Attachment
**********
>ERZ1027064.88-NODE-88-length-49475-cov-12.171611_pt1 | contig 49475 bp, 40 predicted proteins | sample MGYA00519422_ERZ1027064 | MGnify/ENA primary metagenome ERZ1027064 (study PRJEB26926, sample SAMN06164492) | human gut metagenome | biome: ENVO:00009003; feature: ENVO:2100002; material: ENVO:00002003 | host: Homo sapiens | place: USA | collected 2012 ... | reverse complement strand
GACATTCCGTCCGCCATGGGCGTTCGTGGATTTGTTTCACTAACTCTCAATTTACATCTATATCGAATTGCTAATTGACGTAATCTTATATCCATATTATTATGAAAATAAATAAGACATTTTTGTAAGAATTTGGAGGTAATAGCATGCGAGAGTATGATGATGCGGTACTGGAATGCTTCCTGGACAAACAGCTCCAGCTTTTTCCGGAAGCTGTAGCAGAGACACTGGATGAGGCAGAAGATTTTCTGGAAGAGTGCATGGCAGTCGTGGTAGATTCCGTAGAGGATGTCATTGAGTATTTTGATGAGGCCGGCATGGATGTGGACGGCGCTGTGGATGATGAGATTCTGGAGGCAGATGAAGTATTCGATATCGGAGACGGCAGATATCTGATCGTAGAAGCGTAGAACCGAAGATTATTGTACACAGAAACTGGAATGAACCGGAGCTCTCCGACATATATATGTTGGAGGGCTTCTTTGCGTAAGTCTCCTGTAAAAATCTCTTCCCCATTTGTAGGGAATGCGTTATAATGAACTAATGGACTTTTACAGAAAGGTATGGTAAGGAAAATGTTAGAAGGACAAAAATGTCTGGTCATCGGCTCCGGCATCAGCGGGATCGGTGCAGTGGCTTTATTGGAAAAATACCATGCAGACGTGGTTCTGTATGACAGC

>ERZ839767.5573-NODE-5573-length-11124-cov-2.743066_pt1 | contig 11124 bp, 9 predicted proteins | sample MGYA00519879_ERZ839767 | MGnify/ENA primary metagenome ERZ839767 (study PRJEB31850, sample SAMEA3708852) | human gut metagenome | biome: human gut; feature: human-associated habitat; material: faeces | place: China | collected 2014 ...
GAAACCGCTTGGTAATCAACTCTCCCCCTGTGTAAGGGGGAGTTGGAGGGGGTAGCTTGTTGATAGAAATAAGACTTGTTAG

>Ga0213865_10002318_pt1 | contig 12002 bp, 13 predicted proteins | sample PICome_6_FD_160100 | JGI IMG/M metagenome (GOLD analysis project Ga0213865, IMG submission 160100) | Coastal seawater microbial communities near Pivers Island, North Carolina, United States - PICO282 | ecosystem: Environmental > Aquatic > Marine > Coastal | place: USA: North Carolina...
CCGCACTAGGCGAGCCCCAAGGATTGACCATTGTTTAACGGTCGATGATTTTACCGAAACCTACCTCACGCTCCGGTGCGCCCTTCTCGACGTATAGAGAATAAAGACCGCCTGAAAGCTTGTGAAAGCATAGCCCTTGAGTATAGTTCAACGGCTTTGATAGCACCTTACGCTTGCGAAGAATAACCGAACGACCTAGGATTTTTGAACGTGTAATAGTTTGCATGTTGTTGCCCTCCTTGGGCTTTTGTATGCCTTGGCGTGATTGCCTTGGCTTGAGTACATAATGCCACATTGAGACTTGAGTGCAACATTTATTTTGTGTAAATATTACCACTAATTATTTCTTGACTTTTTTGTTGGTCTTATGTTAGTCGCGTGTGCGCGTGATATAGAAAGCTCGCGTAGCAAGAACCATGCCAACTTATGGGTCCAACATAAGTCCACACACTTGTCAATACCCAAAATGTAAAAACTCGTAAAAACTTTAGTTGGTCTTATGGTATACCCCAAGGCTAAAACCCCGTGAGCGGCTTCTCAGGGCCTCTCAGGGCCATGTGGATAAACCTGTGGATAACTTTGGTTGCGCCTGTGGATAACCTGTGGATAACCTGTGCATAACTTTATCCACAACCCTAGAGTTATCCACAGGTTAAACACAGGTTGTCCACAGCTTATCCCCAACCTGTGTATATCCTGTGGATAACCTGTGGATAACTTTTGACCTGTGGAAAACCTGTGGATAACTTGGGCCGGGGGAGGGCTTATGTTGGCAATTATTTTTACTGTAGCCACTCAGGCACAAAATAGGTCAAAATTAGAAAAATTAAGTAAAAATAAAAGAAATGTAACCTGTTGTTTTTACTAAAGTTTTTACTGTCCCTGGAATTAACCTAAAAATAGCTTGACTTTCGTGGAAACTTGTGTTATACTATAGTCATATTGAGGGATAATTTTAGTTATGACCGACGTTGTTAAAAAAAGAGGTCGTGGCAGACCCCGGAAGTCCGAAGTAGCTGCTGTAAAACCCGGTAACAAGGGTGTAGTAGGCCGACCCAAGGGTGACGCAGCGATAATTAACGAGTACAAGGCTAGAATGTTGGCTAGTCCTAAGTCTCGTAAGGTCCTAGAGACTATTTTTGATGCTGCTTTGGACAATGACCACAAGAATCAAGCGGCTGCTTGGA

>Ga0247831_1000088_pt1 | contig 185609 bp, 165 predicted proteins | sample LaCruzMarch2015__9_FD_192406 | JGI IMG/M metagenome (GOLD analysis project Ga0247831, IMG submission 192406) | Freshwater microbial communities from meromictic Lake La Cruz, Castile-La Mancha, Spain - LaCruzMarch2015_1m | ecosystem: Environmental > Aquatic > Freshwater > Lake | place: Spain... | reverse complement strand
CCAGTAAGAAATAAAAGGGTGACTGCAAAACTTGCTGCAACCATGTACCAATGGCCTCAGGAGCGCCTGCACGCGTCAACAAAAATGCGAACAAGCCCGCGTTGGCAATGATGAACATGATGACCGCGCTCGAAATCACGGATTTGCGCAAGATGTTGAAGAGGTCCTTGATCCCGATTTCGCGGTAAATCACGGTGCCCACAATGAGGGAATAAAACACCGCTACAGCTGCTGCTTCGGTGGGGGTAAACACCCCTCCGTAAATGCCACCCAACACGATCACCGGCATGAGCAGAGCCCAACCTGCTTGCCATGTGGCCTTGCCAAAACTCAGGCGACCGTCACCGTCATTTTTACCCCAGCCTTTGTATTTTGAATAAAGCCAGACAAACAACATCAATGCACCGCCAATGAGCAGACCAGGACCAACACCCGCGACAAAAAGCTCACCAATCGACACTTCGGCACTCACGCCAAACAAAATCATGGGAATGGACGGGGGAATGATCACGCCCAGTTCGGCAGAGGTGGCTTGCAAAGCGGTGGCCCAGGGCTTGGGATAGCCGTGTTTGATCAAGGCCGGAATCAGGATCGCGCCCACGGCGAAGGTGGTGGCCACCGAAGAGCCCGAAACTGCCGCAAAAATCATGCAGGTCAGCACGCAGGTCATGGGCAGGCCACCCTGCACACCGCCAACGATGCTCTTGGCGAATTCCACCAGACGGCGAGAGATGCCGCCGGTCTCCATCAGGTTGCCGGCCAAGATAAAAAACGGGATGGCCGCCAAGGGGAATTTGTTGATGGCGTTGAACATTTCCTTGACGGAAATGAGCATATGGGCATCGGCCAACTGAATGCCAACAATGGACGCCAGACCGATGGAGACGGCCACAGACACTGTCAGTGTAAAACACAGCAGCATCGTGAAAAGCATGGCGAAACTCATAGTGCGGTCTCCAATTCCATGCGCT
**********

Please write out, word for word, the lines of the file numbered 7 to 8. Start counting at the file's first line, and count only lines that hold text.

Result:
>Ga0247831_1000088_pt1 | contig 185609 bp, 165 predicted proteins | sample LaCruzMarch2015__9_FD_192406 | JGI IMG/M metagenome (GOLD analysis project Ga0247831, IMG submission 192406) | Freshwater microbial communities from meromictic Lake La Cruz, Castile-La Mancha, Spain - LaCruzMarch2015_1m | ecosystem: Environmental > Aquatic > Freshwater > Lake | place: Spain... | reverse complement strand
CCAGTAAGAAATAAAAGGGTGACTGCAAAACTTGCTGCAACCATGTACCAATGGCCTCAGGAGCGCCTGCACGCGTCAACAAAAATGCGAACAAGCCCGCGTTGGCAATGATGAACATGATGACCGCGCTCGAAATCACGGATTTGCGCAAGATGTTGAAGAGGTCCTTGATCCCGATTTCGCGGTAAATCACGGTGCCCACAATGAGGGAATAAAACACCGCTACAGCTGCTGCTTCGGTGGGGGTAAACACCCCTCCGTAAATGCCACCCAACACGATCACCGGCATGAGCAGAGCCCAACCTGCTTGCCATGTGGCCTTGCCAAAACTCAGGCGACCGTCACCGTCATTTTTACCCCAGCCTTTGTATTTTGAATAAAGCCAGACAAACAACATCAATGCACCGCCAATGAGCAGACCAGGACCAACACCCGCGACAAAAAGCTCACCAATCGACACTTCGGCACTCACGCCAAACAAAATCATGGGAATGGACGGGGGAATGATCACGCCCAGTTCGGCAGAGGTGGCTTGCAAAGCGGTGGCCCAGGGCTTGGGATAGCCGTGTTTGATCAAGGCCGGAATCAGGATCGCGCCCACGGCGAAGGTGGTGGCCACCGAAGAGCCCGAAACTGCCGCAAAAATCATGCAGGTCAGCACGCAGGTCATGGGCAGGCCACCCTGCACACCGCCAACGATGCTCTTGGCGAATTCCACCAGACGGCGAGAGATGCCGCCGGTCTCCATCAGGTTGCCGGCCAAGATAAAAAACGGGATGGCCGCCAAGGGGAATTTGTTGATGGCGTTGAACATTTCCTTGACGGAAATGAGCATATGGGCATCGGCCAACTGAATGCCAACAATGGACGCCAGACCGATGGAGACGGCCACAGACACTGTCAGTGTAAAACACAGCAGCATCGTGAAAAGCATGGCGAAACTCATAGTGCGGTCTCCAATTCCATGCGCT